Every Monday, the Times TV critic Margaret Lyons picks the best of what’s ahead before the weekend. Check back each week for more recommendations.
I Want to Embrace My Pessimism
When to watch: Monday at 10 p.m., on PBS. (Check local listings.)
If you think the internet is full of horrible, horrible things, you’re completely correct. It’s basically the fatberg of humanity. This documentary introduces some of the content moderators tasked with keeping it a slightly cleaner, safer place — but that means they have to look at thousands of photos a day, many of which depict awful crimes against children, acts of terrorism and any manner of unconscionable behavior.
Most of these moderators live in the Philippines, and many work under terrible conditions and are traumatized by the awfulness they encounter. The next time you think your Facebook feed is a cesspool just because people are sharing too many annoying videos, take a moment to consider how much has already been filtered out.
I Want Something Forged by the Power of Grayskull
‘She-Ra and the Princesses of Power’
When to watch: Starting Thursday, on Netflix.
This reboot of the ’80s cartoon reimagines She-Ra and the magical land of Etheria more in the vein of “Steven Universe,” where collaboration reigns and the aesthetics are less steroidal. Our heroine is Adora, a teen orphan raised within the cutthroat world of the Horde, who accidentally finds a magical sword — and wouldn’t you know it, she’s really a princess, and she has powers she never knew about. The show takes a little while to get going, but once the rules of the world are set, things pick up substantially.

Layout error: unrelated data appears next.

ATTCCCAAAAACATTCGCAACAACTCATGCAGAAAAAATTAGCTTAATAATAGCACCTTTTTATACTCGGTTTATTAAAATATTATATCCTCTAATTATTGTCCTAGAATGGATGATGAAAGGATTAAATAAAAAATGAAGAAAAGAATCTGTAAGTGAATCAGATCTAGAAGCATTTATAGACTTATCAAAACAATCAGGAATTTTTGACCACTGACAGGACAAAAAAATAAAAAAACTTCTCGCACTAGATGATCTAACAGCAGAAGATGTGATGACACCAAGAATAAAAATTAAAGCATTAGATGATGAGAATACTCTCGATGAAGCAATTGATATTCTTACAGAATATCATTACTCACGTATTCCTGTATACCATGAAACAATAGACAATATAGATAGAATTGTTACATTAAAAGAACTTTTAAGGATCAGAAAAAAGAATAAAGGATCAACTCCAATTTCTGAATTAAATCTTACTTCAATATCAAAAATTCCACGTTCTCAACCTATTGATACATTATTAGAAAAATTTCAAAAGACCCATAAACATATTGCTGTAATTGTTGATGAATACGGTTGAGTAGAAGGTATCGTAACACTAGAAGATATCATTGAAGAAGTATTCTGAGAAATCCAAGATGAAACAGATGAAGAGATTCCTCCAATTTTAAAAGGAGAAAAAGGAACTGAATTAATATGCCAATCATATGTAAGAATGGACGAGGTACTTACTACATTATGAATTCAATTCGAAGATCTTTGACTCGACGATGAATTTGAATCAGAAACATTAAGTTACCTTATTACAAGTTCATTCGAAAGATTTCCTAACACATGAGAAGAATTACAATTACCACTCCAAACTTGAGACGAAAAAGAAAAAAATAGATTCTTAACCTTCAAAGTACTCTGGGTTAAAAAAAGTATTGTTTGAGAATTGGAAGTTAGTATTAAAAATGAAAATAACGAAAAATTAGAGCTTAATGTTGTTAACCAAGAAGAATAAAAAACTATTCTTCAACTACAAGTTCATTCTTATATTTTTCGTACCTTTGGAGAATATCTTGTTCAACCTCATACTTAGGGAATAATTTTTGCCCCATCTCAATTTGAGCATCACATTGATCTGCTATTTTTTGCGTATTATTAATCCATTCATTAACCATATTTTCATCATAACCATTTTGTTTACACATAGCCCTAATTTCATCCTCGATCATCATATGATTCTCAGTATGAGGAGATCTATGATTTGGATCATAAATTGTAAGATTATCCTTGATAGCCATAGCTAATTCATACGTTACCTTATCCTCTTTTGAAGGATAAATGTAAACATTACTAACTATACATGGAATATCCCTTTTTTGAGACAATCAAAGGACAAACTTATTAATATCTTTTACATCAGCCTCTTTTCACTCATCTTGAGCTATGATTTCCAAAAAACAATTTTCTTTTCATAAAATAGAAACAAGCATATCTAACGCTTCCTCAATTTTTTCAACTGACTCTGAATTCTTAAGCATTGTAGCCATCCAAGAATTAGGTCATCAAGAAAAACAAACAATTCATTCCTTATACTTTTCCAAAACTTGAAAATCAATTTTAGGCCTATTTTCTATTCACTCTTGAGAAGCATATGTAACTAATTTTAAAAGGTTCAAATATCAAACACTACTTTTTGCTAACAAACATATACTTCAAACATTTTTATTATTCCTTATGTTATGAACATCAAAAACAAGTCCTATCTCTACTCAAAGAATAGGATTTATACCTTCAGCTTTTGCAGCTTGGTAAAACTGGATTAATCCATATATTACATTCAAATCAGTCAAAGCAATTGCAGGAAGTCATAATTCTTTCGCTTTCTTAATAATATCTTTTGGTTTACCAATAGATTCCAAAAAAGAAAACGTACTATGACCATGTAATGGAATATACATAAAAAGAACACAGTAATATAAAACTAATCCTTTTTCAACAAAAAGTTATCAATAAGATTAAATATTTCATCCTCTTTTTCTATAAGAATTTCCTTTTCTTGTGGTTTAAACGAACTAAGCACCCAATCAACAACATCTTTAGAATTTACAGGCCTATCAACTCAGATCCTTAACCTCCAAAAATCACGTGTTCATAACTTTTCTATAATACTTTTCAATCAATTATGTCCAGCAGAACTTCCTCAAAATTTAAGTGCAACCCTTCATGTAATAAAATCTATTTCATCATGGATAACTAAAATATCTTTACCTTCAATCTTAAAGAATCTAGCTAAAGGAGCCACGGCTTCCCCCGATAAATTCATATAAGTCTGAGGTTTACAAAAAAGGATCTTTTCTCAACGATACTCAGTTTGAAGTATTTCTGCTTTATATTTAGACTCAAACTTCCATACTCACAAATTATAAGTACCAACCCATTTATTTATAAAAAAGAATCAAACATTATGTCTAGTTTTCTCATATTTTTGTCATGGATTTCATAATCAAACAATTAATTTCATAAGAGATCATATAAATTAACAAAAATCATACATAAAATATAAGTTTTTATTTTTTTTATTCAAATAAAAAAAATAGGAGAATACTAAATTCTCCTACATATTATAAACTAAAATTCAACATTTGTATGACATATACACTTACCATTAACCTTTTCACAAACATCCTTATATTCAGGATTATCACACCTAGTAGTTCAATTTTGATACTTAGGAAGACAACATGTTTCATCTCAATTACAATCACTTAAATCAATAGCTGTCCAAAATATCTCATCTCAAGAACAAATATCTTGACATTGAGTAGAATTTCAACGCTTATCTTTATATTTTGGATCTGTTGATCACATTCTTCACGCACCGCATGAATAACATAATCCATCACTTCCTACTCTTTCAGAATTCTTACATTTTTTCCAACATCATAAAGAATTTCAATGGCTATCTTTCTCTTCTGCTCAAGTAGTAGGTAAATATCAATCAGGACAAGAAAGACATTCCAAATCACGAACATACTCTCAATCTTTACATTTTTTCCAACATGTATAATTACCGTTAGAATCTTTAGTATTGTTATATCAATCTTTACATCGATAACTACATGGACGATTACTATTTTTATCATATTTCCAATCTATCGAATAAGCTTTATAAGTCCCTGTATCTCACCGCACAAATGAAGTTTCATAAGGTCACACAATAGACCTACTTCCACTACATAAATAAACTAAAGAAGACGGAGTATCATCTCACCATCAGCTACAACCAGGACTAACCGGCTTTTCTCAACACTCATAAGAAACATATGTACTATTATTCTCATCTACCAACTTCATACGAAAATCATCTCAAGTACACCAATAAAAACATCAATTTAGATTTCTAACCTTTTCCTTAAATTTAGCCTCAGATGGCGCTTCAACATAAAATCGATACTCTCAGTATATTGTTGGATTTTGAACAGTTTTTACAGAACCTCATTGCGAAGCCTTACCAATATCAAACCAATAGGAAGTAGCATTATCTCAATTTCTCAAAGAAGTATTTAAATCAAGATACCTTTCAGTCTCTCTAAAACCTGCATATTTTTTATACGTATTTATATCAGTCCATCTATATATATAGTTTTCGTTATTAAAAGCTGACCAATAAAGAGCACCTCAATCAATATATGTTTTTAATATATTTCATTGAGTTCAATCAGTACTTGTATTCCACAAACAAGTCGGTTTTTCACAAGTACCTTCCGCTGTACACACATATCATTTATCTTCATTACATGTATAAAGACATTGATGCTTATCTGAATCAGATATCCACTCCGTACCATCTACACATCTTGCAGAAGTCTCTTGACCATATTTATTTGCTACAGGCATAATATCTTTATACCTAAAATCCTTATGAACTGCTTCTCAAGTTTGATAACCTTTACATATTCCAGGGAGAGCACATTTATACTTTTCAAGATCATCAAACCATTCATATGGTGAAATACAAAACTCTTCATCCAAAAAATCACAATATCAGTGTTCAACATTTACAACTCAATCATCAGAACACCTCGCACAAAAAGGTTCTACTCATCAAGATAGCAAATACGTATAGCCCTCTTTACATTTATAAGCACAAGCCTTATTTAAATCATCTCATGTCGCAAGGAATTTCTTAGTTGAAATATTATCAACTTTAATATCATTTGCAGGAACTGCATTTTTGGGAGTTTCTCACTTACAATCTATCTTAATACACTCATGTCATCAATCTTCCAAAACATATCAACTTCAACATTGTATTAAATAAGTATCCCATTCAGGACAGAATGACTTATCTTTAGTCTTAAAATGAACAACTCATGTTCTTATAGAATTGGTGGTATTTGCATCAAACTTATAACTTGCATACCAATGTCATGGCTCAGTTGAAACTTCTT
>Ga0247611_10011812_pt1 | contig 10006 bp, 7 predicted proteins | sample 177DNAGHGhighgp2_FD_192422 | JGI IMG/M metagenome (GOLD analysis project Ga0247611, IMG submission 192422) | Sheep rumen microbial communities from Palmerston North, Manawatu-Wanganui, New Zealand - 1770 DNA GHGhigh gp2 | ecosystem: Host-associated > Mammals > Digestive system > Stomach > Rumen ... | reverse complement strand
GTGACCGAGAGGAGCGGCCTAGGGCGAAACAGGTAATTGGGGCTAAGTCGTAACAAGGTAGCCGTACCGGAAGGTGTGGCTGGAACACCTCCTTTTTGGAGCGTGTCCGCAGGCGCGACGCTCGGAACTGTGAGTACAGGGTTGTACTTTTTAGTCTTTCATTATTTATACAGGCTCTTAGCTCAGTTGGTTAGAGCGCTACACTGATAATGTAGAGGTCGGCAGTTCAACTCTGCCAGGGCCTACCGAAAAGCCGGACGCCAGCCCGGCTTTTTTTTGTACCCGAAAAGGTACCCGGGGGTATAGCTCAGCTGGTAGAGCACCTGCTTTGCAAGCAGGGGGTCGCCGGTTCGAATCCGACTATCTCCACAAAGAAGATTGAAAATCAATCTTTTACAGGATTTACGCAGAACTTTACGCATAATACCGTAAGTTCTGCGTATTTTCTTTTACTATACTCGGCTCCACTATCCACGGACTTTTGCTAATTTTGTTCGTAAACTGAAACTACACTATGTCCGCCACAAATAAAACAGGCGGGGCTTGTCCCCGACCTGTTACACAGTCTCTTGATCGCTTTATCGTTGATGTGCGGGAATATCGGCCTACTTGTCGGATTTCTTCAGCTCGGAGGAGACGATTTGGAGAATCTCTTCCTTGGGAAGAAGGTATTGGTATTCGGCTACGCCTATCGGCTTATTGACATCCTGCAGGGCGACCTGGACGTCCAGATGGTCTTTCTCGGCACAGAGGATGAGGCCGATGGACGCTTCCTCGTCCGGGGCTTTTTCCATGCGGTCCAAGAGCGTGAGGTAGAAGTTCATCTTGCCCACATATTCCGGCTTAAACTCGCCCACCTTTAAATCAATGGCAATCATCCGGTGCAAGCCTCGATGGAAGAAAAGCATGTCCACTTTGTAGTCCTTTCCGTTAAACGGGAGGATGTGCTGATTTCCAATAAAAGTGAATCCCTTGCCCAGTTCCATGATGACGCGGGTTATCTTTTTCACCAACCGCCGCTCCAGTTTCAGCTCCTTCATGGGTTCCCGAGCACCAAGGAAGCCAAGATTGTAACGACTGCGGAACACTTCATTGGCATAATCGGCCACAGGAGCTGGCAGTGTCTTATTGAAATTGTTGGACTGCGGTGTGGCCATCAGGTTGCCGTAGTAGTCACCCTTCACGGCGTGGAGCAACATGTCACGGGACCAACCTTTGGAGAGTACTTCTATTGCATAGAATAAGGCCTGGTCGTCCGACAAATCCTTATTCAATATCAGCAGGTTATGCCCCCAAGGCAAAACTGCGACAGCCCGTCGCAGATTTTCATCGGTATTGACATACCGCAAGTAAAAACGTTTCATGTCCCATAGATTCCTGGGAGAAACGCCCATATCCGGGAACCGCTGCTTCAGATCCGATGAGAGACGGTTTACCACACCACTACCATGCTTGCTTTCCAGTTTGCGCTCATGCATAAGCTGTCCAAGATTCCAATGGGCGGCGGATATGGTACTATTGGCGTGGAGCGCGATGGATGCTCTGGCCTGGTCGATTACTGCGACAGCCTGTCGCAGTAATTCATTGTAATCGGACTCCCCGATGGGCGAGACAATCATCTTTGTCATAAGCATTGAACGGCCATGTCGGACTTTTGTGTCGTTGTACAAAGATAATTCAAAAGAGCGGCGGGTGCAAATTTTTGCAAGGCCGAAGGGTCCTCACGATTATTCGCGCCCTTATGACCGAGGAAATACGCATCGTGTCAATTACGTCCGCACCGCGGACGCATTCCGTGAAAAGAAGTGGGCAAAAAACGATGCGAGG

I Want Emotional Journeys
When to watch: Now, on Hulu and Amazon.
“Being Erica” has been on Hulu for a long time, but now it’s available on Amazon, too. It is one of my favorite shows ever, and if you’re looking for an opportunity to experience every emotion, but mostly self-forgiveness, watch this Canadian magical-realism treasure.
Erin Karpluk stars as Erica, a woman with a surprising failure to launch, who is wracked with guilt and regrets about her life. Then a mysterious therapist gives her the chance to go back in time and “fix” all the mistakes she claims she made. While nothing goes exactly according to plan, Erica’s life starts to improve, and she starts to understand herself and other people with more compassion. If you like Canadian shows in general, or the tone of “Younger,” or stories of self-actualization that are not primarily about romance — or if you just want something gentle but adult — watch this.
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